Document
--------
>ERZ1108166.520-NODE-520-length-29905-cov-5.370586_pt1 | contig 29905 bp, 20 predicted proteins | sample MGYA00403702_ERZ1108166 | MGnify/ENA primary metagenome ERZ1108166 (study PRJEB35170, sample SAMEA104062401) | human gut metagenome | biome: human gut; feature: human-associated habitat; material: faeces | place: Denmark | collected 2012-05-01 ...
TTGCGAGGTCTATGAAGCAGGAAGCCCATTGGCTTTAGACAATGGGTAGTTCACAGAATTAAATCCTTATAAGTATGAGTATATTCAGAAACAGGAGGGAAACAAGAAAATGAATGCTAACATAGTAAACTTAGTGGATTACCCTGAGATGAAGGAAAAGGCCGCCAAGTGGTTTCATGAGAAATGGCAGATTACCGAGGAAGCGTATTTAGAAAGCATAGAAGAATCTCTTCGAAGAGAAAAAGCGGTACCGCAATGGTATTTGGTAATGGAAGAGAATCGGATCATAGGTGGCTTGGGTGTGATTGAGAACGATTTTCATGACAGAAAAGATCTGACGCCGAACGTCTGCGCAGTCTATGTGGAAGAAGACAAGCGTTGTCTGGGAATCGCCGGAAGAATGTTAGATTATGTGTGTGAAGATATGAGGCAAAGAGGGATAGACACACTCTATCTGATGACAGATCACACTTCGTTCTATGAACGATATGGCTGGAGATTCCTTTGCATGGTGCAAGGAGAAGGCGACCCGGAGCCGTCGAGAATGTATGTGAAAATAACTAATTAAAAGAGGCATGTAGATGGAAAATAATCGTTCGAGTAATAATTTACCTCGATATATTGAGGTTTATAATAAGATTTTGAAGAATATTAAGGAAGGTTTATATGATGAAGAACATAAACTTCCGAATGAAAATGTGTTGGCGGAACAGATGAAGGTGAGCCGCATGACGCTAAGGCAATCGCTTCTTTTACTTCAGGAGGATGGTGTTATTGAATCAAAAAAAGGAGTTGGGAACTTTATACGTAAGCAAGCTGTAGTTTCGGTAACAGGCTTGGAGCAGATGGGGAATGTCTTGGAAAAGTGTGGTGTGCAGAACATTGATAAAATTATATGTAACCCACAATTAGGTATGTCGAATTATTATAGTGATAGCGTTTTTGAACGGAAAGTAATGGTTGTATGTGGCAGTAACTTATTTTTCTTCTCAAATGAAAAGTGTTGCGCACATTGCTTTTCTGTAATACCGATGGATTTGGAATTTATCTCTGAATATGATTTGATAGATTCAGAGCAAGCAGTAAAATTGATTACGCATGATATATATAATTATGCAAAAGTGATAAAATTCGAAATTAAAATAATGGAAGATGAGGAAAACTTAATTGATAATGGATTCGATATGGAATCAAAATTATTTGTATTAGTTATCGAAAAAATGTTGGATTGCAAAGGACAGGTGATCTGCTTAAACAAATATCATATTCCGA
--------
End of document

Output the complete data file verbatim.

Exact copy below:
>ERZ1108166.520-NODE-520-length-29905-cov-5.370586_pt1 | contig 29905 bp, 20 predicted proteins | sample MGYA00403702_ERZ1108166 | MGnify/ENA primary metagenome ERZ1108166 (study PRJEB35170, sample SAMEA104062401) | human gut metagenome | biome: human gut; feature: human-associated habitat; material: faeces | place: Denmark | collected 2012-05-01 ...
TTGCGAGGTCTATGAAGCAGGAAGCCCATTGGCTTTAGACAATGGGTAGTTCACAGAATTAAATCCTTATAAGTATGAGTATATTCAGAAACAGGAGGGAAACAAGAAAATGAATGCTAACATAGTAAACTTAGTGGATTACCCTGAGATGAAGGAAAAGGCCGCCAAGTGGTTTCATGAGAAATGGCAGATTACCGAGGAAGCGTATTTAGAAAGCATAGAAGAATCTCTTCGAAGAGAAAAAGCGGTACCGCAATGGTATTTGGTAATGGAAGAGAATCGGATCATAGGTGGCTTGGGTGTGATTGAGAACGATTTTCATGACAGAAAAGATCTGACGCCGAACGTCTGCGCAGTCTATGTGGAAGAAGACAAGCGTTGTCTGGGAATCGCCGGAAGAATGTTAGATTATGTGTGTGAAGATATGAGGCAAAGAGGGATAGACACACTCTATCTGATGACAGATCACACTTCGTTCTATGAACGATATGGCTGGAGATTCCTTTGCATGGTGCAAGGAGAAGGCGACCCGGAGCCGTCGAGAATGTATGTGAAAATAACTAATTAAAAGAGGCATGTAGATGGAAAATAATCGTTCGAGTAATAATTTACCTCGATATATTGAGGTTTATAATAAGATTTTGAAGAATATTAAGGAAGGTTTATATGATGAAGAACATAAACTTCCGAATGAAAATGTGTTGGCGGAACAGATGAAGGTGAGCCGCATGACGCTAAGGCAATCGCTTCTTTTACTTCAGGAGGATGGTGTTATTGAATCAAAAAAAGGAGTTGGGAACTTTATACGTAAGCAAGCTGTAGTTTCGGTAACAGGCTTGGAGCAGATGGGGAATGTCTTGGAAAAGTGTGGTGTGCAGAACATTGATAAAATTATATGTAACCCACAATTAGGTATGTCGAATTATTATAGTGATAGCGTTTTTGAACGGAAAGTAATGGTTGTATGTGGCAGTAACTTATTTTTCTTCTCAAATGAAAAGTGTTGCGCACATTGCTTTTCTGTAATACCGATGGATTTGGAATTTATCTCTGAATATGATTTGATAGATTCAGAGCAAGCAGTAAAATTGATTACGCATGATATATATAATTATGCAAAAGTGATAAAATTCGAAATTAAAATAATGGAAGATGAGGAAAACTTAATTGATAATGGATTCGATATGGAATCAAAATTATTTGTATTAGTTATCGAAAAAATGTTGGATTGCAAAGGACAGGTGATCTGCTTAAACAAATATCATATTCCGA